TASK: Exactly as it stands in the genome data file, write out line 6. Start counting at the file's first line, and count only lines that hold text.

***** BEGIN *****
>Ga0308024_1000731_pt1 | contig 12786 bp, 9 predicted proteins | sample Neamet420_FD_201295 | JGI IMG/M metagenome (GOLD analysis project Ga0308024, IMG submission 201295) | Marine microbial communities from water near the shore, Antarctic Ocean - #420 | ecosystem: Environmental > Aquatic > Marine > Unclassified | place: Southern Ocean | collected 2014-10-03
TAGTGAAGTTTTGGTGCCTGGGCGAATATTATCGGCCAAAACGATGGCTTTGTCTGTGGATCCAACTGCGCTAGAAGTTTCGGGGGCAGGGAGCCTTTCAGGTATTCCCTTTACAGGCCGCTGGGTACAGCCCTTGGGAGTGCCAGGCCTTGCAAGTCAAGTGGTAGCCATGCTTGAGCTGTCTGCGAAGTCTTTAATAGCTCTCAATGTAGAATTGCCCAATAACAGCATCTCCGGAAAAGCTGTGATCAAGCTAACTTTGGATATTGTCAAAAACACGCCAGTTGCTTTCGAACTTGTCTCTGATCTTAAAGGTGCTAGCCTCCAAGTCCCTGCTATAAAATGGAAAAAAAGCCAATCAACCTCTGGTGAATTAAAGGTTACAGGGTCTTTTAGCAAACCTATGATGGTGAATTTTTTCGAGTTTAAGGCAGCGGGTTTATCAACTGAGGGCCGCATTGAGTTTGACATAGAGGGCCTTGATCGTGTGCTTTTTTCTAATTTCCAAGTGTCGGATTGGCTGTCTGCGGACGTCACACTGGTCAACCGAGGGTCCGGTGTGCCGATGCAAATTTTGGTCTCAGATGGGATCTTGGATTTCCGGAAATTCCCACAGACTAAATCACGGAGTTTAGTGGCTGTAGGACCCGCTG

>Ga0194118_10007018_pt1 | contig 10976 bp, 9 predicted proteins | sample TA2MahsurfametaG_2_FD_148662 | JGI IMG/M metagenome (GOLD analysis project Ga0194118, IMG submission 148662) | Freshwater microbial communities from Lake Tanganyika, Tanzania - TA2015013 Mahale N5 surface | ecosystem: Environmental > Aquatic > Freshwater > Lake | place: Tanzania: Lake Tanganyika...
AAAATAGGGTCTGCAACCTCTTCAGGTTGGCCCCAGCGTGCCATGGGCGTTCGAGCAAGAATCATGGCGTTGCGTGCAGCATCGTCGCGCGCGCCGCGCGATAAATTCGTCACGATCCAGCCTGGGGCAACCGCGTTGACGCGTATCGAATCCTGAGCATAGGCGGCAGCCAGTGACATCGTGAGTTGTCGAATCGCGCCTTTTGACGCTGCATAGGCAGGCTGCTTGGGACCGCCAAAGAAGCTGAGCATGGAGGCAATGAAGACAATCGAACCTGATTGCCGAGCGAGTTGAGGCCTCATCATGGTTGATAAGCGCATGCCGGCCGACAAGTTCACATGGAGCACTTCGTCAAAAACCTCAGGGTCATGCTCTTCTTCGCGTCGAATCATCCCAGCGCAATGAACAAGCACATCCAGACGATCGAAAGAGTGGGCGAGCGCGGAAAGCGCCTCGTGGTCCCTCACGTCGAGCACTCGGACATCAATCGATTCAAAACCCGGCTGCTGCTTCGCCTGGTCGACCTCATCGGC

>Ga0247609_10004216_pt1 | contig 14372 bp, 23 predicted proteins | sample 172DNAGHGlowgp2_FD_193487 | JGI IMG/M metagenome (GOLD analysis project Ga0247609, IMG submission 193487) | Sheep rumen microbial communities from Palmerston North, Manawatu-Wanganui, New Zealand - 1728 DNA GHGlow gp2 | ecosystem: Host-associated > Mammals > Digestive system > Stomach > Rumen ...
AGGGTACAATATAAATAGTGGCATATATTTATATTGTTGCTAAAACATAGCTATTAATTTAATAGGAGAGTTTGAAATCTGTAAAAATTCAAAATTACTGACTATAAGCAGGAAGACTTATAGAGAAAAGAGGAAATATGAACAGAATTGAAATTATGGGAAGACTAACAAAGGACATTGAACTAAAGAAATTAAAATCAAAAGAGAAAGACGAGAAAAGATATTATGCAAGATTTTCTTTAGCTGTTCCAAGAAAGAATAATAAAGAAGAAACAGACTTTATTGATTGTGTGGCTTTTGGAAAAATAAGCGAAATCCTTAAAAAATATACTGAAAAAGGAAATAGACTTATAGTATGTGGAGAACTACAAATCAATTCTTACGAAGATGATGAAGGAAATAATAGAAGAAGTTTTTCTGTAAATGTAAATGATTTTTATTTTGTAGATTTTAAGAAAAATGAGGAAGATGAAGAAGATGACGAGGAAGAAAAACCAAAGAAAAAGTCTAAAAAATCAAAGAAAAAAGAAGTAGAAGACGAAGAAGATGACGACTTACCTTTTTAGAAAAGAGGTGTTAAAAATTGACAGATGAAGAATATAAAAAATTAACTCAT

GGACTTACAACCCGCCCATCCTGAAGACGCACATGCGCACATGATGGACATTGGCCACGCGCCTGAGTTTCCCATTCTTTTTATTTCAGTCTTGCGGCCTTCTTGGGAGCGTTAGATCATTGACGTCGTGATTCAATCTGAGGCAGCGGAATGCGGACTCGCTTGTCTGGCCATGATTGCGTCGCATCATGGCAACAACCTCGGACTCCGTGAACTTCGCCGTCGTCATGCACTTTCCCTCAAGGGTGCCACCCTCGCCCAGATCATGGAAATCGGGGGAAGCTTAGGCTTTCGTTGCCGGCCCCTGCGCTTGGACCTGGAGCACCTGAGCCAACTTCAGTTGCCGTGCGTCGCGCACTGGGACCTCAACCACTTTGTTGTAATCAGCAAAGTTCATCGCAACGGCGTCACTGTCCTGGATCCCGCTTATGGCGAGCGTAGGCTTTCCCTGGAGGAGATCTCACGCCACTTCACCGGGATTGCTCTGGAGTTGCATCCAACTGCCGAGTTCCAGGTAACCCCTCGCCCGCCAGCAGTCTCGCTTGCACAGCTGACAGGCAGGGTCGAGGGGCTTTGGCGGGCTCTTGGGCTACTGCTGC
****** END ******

AGGGTACAATATAAATAGTGGCATATATTTATATTGTTGCTAAAACATAGCTATTAATTTAATAGGAGAGTTTGAAATCTGTAAAAATTCAAAATTACTGACTATAAGCAGGAAGACTTATAGAGAAAAGAGGAAATATGAACAGAATTGAAATTATGGGAAGACTAACAAAGGACATTGAACTAAAGAAATTAAAATCAAAAGAGAAAGACGAGAAAAGATATTATGCAAGATTTTCTTTAGCTGTTCCAAGAAAGAATAATAAAGAAGAAACAGACTTTATTGATTGTGTGGCTTTTGGAAAAATAAGCGAAATCCTTAAAAAATATACTGAAAAAGGAAATAGACTTATAGTATGTGGAGAACTACAAATCAATTCTTACGAAGATGATGAAGGAAATAATAGAAGAAGTTTTTCTGTAAATGTAAATGATTTTTATTTTGTAGATTTTAAGAAAAATGAGGAAGATGAAGAAGATGACGAGGAAGAAAAACCAAAGAAAAAGTCTAAAAAATCAAAGAAAAAAGAAGTAGAAGACGAAGAAGATGACGACTTACCTTTTTAGAAAAGAGGTGTTAAAAATTGACAGATGAAGAATATAAAAAATTAACTCAT